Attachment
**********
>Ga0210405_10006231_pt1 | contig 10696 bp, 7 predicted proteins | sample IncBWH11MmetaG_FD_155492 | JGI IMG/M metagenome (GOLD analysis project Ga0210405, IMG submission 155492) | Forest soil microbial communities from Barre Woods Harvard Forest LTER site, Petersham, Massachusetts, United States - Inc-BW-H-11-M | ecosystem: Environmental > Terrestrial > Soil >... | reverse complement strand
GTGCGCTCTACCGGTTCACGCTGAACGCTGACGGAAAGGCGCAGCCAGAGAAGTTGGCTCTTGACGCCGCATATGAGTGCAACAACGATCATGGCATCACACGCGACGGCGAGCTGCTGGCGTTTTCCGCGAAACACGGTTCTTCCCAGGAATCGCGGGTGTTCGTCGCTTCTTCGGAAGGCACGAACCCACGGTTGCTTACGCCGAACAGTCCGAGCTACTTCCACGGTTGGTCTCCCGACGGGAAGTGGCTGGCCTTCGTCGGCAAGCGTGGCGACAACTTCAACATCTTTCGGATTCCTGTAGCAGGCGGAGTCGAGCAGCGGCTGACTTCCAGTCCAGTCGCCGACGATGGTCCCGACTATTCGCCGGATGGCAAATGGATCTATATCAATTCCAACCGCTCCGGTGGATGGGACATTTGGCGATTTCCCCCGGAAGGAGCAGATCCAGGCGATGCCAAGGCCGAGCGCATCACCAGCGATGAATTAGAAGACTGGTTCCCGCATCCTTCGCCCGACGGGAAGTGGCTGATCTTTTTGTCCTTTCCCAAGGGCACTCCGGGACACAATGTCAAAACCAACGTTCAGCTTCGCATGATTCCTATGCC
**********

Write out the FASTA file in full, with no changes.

>Ga0210405_10006231_pt1 | contig 10696 bp, 7 predicted proteins | sample IncBWH11MmetaG_FD_155492 | JGI IMG/M metagenome (GOLD analysis project Ga0210405, IMG submission 155492) | Forest soil microbial communities from Barre Woods Harvard Forest LTER site, Petersham, Massachusetts, United States - Inc-BW-H-11-M | ecosystem: Environmental > Terrestrial > Soil >... | reverse complement strand
GTGCGCTCTACCGGTTCACGCTGAACGCTGACGGAAAGGCGCAGCCAGAGAAGTTGGCTCTTGACGCCGCATATGAGTGCAACAACGATCATGGCATCACACGCGACGGCGAGCTGCTGGCGTTTTCCGCGAAACACGGTTCTTCCCAGGAATCGCGGGTGTTCGTCGCTTCTTCGGAAGGCACGAACCCACGGTTGCTTACGCCGAACAGTCCGAGCTACTTCCACGGTTGGTCTCCCGACGGGAAGTGGCTGGCCTTCGTCGGCAAGCGTGGCGACAACTTCAACATCTTTCGGATTCCTGTAGCAGGCGGAGTCGAGCAGCGGCTGACTTCCAGTCCAGTCGCCGACGATGGTCCCGACTATTCGCCGGATGGCAAATGGATCTATATCAATTCCAACCGCTCCGGTGGATGGGACATTTGGCGATTTCCCCCGGAAGGAGCAGATCCAGGCGATGCCAAGGCCGAGCGCATCACCAGCGATGAATTAGAAGACTGGTTCCCGCATCCTTCGCCCGACGGGAAGTGGCTGATCTTTTTGTCCTTTCCCAAGGGCACTCCGGGACACAATGTCAAAACCAACGTTCAGCTTCGCATGATTCCTATGCC